If we think of the range of numbers as a continuous cycle: (A, 2, 3, 4, 5, 6, 7, 8, 9, 10, J, Q, K, A, 2, 3, 4...), since there are 13 distinct values, every value is within 6 of another by either counting forwards or backwards. For example, counting from 2 forwards to 10 is 8, counting from 2 backwards to 10 is 5. So now the only problem is how do we express whether we should count forwards or backwards. The simple answer is, we don't.
Remember, Alex can choose which card to hide and which to use to represent the suit, he can therefore ensure we only have to count forwards. Using our example of 2 and 10, counting from 2 to 10 is 8, however, counting from 10 forwards to 2 is just 5 (J, Q, K, A, 2). So by returning the 10 on top of the cards, and using the remaining three cards to represent the number 5, he can tell us exactly which card he has hidden from us.
Right, back into retirement.
PaulC Starting player token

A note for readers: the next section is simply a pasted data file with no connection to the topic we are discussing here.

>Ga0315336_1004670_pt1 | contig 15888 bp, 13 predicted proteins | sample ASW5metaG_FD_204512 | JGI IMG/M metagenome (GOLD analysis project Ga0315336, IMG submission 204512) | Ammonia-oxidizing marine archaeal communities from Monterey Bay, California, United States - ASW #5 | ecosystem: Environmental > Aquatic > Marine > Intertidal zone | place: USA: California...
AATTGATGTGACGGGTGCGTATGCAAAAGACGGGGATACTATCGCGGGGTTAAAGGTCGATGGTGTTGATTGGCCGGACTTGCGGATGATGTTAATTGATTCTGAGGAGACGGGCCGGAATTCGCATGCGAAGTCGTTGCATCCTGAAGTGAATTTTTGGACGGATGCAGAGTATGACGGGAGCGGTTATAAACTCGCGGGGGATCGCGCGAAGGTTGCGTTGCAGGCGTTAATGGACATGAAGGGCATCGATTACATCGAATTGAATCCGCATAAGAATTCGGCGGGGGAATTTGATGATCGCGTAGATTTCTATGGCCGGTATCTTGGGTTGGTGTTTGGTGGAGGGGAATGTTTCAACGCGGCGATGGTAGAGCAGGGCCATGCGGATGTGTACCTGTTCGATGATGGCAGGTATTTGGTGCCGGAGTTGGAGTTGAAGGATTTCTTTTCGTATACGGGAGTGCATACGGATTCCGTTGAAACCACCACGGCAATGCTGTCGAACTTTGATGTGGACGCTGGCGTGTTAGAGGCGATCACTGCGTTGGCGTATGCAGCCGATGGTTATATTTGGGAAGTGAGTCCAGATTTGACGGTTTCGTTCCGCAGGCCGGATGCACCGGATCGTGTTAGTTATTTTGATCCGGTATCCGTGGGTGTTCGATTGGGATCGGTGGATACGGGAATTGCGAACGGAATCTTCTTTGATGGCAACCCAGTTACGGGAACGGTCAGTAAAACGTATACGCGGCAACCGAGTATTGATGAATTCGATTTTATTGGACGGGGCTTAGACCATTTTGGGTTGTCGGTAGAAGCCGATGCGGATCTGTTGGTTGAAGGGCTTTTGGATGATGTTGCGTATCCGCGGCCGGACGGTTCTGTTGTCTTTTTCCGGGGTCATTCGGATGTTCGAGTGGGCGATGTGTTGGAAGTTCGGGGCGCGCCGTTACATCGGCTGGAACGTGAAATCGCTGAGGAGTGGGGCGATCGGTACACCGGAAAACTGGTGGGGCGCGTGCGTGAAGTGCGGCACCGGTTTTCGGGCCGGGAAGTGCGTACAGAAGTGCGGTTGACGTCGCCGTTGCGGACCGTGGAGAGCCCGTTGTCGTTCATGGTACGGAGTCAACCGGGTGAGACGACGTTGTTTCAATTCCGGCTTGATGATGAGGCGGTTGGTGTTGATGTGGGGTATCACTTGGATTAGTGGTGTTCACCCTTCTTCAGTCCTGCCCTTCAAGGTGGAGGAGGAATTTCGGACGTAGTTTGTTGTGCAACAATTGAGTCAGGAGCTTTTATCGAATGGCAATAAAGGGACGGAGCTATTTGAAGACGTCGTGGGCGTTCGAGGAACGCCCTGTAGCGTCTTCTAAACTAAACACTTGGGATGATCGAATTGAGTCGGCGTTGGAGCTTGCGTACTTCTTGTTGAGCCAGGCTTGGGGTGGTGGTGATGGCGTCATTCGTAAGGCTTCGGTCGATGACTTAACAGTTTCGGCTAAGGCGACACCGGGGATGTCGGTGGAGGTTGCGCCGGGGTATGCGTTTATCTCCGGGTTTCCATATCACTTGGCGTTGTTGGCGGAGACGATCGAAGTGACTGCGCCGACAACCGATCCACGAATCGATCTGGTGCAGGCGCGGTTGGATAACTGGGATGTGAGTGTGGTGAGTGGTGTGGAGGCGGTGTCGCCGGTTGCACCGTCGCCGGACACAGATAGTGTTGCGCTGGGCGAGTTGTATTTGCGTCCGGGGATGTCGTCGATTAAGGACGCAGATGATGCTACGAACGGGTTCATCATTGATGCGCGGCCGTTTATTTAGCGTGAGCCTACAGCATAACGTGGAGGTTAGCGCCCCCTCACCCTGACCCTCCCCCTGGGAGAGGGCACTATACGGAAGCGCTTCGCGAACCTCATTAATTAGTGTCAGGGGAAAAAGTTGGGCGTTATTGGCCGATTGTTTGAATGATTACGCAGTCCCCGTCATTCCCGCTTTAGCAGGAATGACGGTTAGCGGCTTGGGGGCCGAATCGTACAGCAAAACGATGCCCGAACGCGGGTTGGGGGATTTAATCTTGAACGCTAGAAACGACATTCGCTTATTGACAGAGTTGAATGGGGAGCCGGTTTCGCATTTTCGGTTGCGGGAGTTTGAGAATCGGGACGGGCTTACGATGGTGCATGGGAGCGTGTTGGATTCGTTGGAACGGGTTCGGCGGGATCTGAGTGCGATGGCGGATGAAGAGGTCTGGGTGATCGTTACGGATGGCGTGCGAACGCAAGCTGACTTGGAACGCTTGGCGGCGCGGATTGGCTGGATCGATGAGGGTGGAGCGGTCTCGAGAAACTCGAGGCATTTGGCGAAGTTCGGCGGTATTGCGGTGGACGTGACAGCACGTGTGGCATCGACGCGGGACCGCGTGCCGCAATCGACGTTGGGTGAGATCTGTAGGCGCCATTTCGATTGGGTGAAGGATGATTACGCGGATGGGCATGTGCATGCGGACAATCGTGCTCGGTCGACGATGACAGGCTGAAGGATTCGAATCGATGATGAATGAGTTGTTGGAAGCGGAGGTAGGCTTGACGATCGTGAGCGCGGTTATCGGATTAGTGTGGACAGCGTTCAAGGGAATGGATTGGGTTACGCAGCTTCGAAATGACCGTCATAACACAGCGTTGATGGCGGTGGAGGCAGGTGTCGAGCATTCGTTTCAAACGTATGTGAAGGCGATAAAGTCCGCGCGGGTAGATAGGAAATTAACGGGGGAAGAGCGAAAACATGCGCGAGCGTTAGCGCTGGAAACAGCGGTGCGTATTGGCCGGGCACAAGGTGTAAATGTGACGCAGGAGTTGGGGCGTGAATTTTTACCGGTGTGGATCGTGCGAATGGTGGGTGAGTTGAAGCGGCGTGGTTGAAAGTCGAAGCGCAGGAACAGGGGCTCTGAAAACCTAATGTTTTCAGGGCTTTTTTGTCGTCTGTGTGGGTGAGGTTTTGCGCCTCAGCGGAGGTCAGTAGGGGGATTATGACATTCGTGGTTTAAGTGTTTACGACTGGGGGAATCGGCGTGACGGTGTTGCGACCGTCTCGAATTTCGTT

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Re: Logic Puzzles
I didn't follow your calculation, Jamie (too early for maths?). Instinctively I feel like the maximum range would be more like 10?
 Spoiler:
 You have to have at least two cards on the same suit, so the first card might represent the suit. Now we're down to 12 cards. Now the maximum range should be 6. Pick the "lower" card ie. the card you can get to the other one by adding, in the case of a king and a two king is the lower one because the values cycle). Then you name the remaining three cards low, middle, high (suits have different values), and the tell Peter what to add based on a code:
Low Middle High = 1
Low High Middle = 2
...
High Middle Low = 6
Good?
Re: Logic Puzzles
You're still wrong about Blue Eyes, though.
Ha, you posted that ages ago, I was a whole page behind. I'll feel smart about it anyway. Though it was Jamie's idea about the range that helped me out.
Ha, you posted that ages ago, I was a whole page behind. I'll feel smart about it anyway. Though it was Jamie's idea about the range that helped me out.
Re: Logic Puzzles